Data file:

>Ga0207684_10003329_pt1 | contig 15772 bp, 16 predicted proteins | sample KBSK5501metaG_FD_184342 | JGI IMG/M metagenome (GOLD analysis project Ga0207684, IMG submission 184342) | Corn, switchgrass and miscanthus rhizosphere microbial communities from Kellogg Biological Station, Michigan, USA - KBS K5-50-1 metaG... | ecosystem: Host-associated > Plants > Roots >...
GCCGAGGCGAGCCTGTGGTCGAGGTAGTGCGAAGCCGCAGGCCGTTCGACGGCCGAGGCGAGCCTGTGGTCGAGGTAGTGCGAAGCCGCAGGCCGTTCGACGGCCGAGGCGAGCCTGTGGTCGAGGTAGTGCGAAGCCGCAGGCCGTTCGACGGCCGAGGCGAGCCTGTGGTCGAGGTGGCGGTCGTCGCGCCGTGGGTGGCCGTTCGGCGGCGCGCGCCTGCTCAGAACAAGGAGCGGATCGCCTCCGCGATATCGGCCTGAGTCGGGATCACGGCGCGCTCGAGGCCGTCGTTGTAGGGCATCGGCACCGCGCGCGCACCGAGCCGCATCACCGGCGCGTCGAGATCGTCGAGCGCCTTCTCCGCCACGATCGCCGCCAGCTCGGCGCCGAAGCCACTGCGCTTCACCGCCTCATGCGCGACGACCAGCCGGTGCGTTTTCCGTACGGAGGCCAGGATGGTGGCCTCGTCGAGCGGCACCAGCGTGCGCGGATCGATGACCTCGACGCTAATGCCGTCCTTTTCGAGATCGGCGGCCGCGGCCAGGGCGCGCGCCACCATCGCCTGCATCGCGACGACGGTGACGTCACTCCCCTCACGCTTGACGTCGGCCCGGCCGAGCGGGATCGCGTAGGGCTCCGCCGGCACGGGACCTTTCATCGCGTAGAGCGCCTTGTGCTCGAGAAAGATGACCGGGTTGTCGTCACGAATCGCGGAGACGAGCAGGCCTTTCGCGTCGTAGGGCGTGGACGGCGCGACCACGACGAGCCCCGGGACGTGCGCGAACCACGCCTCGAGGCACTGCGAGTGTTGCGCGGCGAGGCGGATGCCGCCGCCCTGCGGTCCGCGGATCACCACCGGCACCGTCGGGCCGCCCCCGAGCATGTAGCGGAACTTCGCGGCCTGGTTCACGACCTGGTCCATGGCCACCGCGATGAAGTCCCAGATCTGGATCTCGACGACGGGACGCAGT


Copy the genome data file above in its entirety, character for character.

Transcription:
>Ga0207684_10003329_pt1 | contig 15772 bp, 16 predicted proteins | sample KBSK5501metaG_FD_184342 | JGI IMG/M metagenome (GOLD analysis project Ga0207684, IMG submission 184342) | Corn, switchgrass and miscanthus rhizosphere microbial communities from Kellogg Biological Station, Michigan, USA - KBS K5-50-1 metaG... | ecosystem: Host-associated > Plants > Roots >...
GCCGAGGCGAGCCTGTGGTCGAGGTAGTGCGAAGCCGCAGGCCGTTCGACGGCCGAGGCGAGCCTGTGGTCGAGGTAGTGCGAAGCCGCAGGCCGTTCGACGGCCGAGGCGAGCCTGTGGTCGAGGTAGTGCGAAGCCGCAGGCCGTTCGACGGCCGAGGCGAGCCTGTGGTCGAGGTGGCGGTCGTCGCGCCGTGGGTGGCCGTTCGGCGGCGCGCGCCTGCTCAGAACAAGGAGCGGATCGCCTCCGCGATATCGGCCTGAGTCGGGATCACGGCGCGCTCGAGGCCGTCGTTGTAGGGCATCGGCACCGCGCGCGCACCGAGCCGCATCACCGGCGCGTCGAGATCGTCGAGCGCCTTCTCCGCCACGATCGCCGCCAGCTCGGCGCCGAAGCCACTGCGCTTCACCGCCTCATGCGCGACGACCAGCCGGTGCGTTTTCCGTACGGAGGCCAGGATGGTGGCCTCGTCGAGCGGCACCAGCGTGCGCGGATCGATGACCTCGACGCTAATGCCGTCCTTTTCGAGATCGGCGGCCGCGGCCAGGGCGCGCGCCACCATCGCCTGCATCGCGACGACGGTGACGTCACTCCCCTCACGCTTGACGTCGGCCCGGCCGAGCGGGATCGCGTAGGGCTCCGCCGGCACGGGACCTTTCATCGCGTAGAGCGCCTTGTGCTCGAGAAAGATGACCGGGTTGTCGTCACGAATCGCGGAGACGAGCAGGCCTTTCGCGTCGTAGGGCGTGGACGGCGCGACCACGACGAGCCCCGGGACGTGCGCGAACCACGCCTCGAGGCACTGCGAGTGTTGCGCGGCGAGGCGGATGCCGCCGCCCTGCGGTCCGCGGATCACCACCGGCACCGTCGGGCCGCCCCCGAGCATGTAGCGGAACTTCGCGGCCTGGTTCACGACCTGGTCCATGGCCACCGCGATGAAGTCCCAGATCTGGATCTCGACGACGGGACGCAGT